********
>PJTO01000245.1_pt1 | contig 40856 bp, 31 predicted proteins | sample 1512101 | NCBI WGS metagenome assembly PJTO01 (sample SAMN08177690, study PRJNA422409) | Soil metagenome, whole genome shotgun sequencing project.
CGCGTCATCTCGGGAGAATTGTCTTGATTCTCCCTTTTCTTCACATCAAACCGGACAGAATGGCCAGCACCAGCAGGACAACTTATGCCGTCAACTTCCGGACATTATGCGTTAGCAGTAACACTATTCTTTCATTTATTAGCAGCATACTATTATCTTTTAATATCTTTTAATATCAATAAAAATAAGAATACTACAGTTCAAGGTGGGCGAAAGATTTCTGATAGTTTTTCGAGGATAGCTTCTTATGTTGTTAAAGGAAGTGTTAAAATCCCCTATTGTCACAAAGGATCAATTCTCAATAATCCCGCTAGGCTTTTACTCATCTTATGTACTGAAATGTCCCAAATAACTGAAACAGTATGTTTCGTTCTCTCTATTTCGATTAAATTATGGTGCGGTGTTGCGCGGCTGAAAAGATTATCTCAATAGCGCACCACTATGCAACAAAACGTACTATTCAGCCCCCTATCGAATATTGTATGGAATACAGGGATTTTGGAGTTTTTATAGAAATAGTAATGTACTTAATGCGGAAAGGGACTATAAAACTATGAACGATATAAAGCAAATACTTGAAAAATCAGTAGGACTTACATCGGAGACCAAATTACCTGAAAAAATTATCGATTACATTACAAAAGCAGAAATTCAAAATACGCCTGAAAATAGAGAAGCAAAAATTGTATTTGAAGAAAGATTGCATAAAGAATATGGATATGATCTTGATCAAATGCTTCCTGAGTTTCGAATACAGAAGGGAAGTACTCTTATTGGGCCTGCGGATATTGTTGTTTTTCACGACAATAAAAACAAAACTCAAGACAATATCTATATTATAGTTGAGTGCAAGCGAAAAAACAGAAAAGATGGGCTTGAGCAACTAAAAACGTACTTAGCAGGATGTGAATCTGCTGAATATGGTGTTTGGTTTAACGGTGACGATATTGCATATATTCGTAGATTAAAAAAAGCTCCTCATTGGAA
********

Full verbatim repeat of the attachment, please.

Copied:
>PJTO01000245.1_pt1 | contig 40856 bp, 31 predicted proteins | sample 1512101 | NCBI WGS metagenome assembly PJTO01 (sample SAMN08177690, study PRJNA422409) | Soil metagenome, whole genome shotgun sequencing project.
CGCGTCATCTCGGGAGAATTGTCTTGATTCTCCCTTTTCTTCACATCAAACCGGACAGAATGGCCAGCACCAGCAGGACAACTTATGCCGTCAACTTCCGGACATTATGCGTTAGCAGTAACACTATTCTTTCATTTATTAGCAGCATACTATTATCTTTTAATATCTTTTAATATCAATAAAAATAAGAATACTACAGTTCAAGGTGGGCGAAAGATTTCTGATAGTTTTTCGAGGATAGCTTCTTATGTTGTTAAAGGAAGTGTTAAAATCCCCTATTGTCACAAAGGATCAATTCTCAATAATCCCGCTAGGCTTTTACTCATCTTATGTACTGAAATGTCCCAAATAACTGAAACAGTATGTTTCGTTCTCTCTATTTCGATTAAATTATGGTGCGGTGTTGCGCGGCTGAAAAGATTATCTCAATAGCGCACCACTATGCAACAAAACGTACTATTCAGCCCCCTATCGAATATTGTATGGAATACAGGGATTTTGGAGTTTTTATAGAAATAGTAATGTACTTAATGCGGAAAGGGACTATAAAACTATGAACGATATAAAGCAAATACTTGAAAAATCAGTAGGACTTACATCGGAGACCAAATTACCTGAAAAAATTATCGATTACATTACAAAAGCAGAAATTCAAAATACGCCTGAAAATAGAGAAGCAAAAATTGTATTTGAAGAAAGATTGCATAAAGAATATGGATATGATCTTGATCAAATGCTTCCTGAGTTTCGAATACAGAAGGGAAGTACTCTTATTGGGCCTGCGGATATTGTTGTTTTTCACGACAATAAAAACAAAACTCAAGACAATATCTATATTATAGTTGAGTGCAAGCGAAAAAACAGAAAAGATGGGCTTGAGCAACTAAAAACGTACTTAGCAGGATGTGAATCTGCTGAATATGGTGTTTGGTTTAACGGTGACGATATTGCATATATTCGTAGATTAAAAAAAGCTCCTCATTGGAA